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Waiting by C.J. Dennis

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Oh, how I love the fine old chap
   Who sits upon my left at meals,
And drops his cabbage, in my lap
   From swooping fork, while he reveals
How he, at Hay, in '83,
Gave Hamlet's grand so-lil-o-quee.

He slops his supper beer o' nights,
   Or fills my dexter ear with stout,
While strenuously he recites,
   And hurls his lanky limbs about,
To prove that every modern cuss
Has missed the true Polonius.

His oysters down my back he'll throw,
   Or freely spray me with his soup,
When suddenly inspired to show
   How savage Ingomar should whoop,
Or illustrate the proper scream
With which to finish "Denver's Dream."

He throws his turnips everywhere;
   With breakfast-tea he scalds my legs;
I've spuds and carrots in my hair;
   And oft he's smitten me with eggs.
If e'er he shows, with humor grim
I'll throw these things all back at him.

First published in The Bulletin, 9 November 1911

The Vocal Vamp by C.J. Dennis

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Say, kid, I used you like you some
When you were beautiful, but dumb.
   Them pearly teeth, them rollin' eyes --
   Dreamy and of amazin' size --
That leak large tears of glycerine,
When you got mushy on the screen,
   They set my feelin's all awhirl,
   An' made me go all goofy, girl.

Cutie, I fell for you, I did.
I thought you were a reel nice kid,
   Them close-ups! Say! Them cunning' curls!
   You seemed the niftiest of girls.
Them swishy looks you slung about
When villainy was winning' out
   An' you was suffering' the jars
   Of bad men chewing' big seegars!

Aw, kid, my heart was wrung with woe
To see my baby treated so.
   In agony I watched the screen,
   An' when I seen 'em treat you mean
I longed to leap from out my chair
An' be your champeen then an' there.
   Yes, all het up I was each night.
   You sure vamped me, all right, all right.

Why couldn't I be well content
With gifts that Hollywood had sent
   Of old -- the sight of you so cute
   Without no vocal attribute?
But, sweetie, man ain't built that way.
I craved to hear them sweet lips say
   One little sentence, soft an' sweet,
   To make my happiness complete.

Honey, you said ... Oh, that night!
When my great love, conceived at sight,
   Was buried in the cold, cold ground
   Because the films took to sound.
A buzz-saw, Babe, believe me true,
Ain't got one single thing on you;
   For you sure spoke a noseful, kid,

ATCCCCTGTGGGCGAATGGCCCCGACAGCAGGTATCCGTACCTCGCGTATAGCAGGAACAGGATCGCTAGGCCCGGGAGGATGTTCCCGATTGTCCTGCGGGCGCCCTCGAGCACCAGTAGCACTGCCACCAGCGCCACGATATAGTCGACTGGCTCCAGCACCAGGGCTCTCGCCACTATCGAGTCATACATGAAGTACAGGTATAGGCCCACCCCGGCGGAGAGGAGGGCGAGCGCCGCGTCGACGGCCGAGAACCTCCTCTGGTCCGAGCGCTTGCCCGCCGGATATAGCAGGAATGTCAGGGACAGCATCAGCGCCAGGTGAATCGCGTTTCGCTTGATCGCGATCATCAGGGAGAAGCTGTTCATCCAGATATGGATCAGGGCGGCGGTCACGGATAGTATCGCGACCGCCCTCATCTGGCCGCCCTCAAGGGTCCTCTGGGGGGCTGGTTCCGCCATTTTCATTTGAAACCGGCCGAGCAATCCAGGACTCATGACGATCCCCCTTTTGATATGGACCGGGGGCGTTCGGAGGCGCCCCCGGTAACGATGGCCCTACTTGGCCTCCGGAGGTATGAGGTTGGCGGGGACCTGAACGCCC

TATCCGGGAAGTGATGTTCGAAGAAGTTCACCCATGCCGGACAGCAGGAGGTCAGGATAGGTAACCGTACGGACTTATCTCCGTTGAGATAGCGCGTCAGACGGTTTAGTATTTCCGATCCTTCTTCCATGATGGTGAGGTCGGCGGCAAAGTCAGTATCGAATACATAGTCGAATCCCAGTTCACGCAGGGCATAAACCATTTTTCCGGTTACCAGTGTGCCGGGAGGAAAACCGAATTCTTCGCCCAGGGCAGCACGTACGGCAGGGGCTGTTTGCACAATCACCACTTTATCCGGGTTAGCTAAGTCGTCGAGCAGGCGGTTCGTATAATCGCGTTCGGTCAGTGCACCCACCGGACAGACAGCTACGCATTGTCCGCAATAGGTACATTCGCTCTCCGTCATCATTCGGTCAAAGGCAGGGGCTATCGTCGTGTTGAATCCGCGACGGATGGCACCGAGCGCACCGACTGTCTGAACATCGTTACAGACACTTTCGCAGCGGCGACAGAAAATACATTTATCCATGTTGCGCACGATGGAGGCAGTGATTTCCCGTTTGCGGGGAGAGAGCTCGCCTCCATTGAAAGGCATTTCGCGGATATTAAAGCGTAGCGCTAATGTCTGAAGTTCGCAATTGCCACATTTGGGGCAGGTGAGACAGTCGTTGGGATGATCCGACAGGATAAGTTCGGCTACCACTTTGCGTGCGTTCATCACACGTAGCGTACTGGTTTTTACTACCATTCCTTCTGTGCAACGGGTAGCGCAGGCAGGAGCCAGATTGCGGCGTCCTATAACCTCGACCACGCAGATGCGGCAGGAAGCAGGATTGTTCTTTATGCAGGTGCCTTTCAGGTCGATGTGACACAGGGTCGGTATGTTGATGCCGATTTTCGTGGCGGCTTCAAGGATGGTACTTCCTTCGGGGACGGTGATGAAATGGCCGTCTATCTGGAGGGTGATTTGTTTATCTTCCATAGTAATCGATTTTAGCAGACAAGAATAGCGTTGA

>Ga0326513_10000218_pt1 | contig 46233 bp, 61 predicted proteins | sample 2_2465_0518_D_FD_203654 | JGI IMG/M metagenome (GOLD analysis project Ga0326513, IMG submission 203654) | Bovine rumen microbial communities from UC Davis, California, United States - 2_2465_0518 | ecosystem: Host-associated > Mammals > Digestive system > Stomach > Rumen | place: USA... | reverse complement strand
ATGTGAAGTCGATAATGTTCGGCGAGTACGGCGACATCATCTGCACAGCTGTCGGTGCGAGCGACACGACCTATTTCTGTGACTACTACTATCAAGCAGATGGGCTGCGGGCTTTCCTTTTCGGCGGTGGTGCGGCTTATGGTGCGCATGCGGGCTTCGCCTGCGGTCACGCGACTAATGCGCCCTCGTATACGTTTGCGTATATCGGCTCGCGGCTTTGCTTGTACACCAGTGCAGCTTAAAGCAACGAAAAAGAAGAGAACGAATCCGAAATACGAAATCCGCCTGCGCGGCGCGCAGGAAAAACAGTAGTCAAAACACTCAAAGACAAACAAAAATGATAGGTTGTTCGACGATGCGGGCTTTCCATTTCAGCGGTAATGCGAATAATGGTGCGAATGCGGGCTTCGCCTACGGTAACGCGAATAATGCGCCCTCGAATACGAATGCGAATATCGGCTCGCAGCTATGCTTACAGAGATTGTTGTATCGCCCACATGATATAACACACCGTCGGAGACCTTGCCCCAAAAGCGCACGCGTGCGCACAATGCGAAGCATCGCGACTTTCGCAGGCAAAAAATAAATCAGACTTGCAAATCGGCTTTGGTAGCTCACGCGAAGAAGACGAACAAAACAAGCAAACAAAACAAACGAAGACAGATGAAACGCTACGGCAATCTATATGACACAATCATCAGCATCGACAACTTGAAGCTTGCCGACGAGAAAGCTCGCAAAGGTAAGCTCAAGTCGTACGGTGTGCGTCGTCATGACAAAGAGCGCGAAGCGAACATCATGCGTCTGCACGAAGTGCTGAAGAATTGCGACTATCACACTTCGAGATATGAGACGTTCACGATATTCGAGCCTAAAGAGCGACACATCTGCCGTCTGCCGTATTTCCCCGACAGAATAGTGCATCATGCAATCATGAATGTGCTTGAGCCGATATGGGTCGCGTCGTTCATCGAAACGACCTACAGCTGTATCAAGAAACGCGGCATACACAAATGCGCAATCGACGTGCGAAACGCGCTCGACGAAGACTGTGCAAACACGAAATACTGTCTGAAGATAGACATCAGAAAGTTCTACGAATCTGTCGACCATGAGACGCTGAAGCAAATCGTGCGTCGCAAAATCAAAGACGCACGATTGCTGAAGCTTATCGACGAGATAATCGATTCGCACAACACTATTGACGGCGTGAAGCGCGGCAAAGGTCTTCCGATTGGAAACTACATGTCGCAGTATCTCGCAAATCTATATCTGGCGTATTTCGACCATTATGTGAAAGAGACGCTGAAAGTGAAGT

I'll tell the cock-eyed world you did.

First published in Stead's Review, 1 November 1929

His Bread and His Art by C.J Dennis

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It was an actor, seedy, sad,
   Who stood within the gate;
Long weary marches he had had -
   He had not dined of late.

He sighed: "I hope I don't intrude.
   Believe me or I die:
For days I have not tasted food.
   A stranded player I."

"An actor man?" the lady said.
   "What is your favourite role?"
"Hot, madam, and with butter spread,"
   He answered from his soul.

First published in The Bulletin, 22 September 1910

A Humble Prayer by C.J. Dennis

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The prize lists for the South Street competitions at Ballarat, to be held in October next, total £1,400; £150 is to be given for vocal and instrumental music, and £170 for elocution. - Melb Age

Oh, teach me how to elocute,
   Oh, teach me how to say
The boy stood on the burning deck
   In strictly proper way;
Oh, teach me how to clutch my heart,
   And roll my glittering eye,
That I may wail with all my might
   The Leper's fearful cry.

Oh, train my voice to sing the songs
   Of how the swallows fly,
And teach me how to tell the world
   How Tosti said "Good-bye";
Oh, let me learn by day and night
   The way to calm those fears;
I want to understand aright
   Just how to dry those tears.

Oh, teach me how to do my hair,
   That I may win a prize,
And how to wear my spectacles
   Before my bright-blue eyes:
For much depends, I've heard them say,
   Upon the clothes you wear,
They say it's half the victory
   To dress yourself with care.

And when I've proved victorious,
   And by the telegraph
My fame has spread, oh, hasten then
   To take my photograph;
Oh, teach me how to rest my chin
   Upon my shapely hand,
That in the picture I may look
   A credit to the land.

First published in The Gadfly, 2 May 1906

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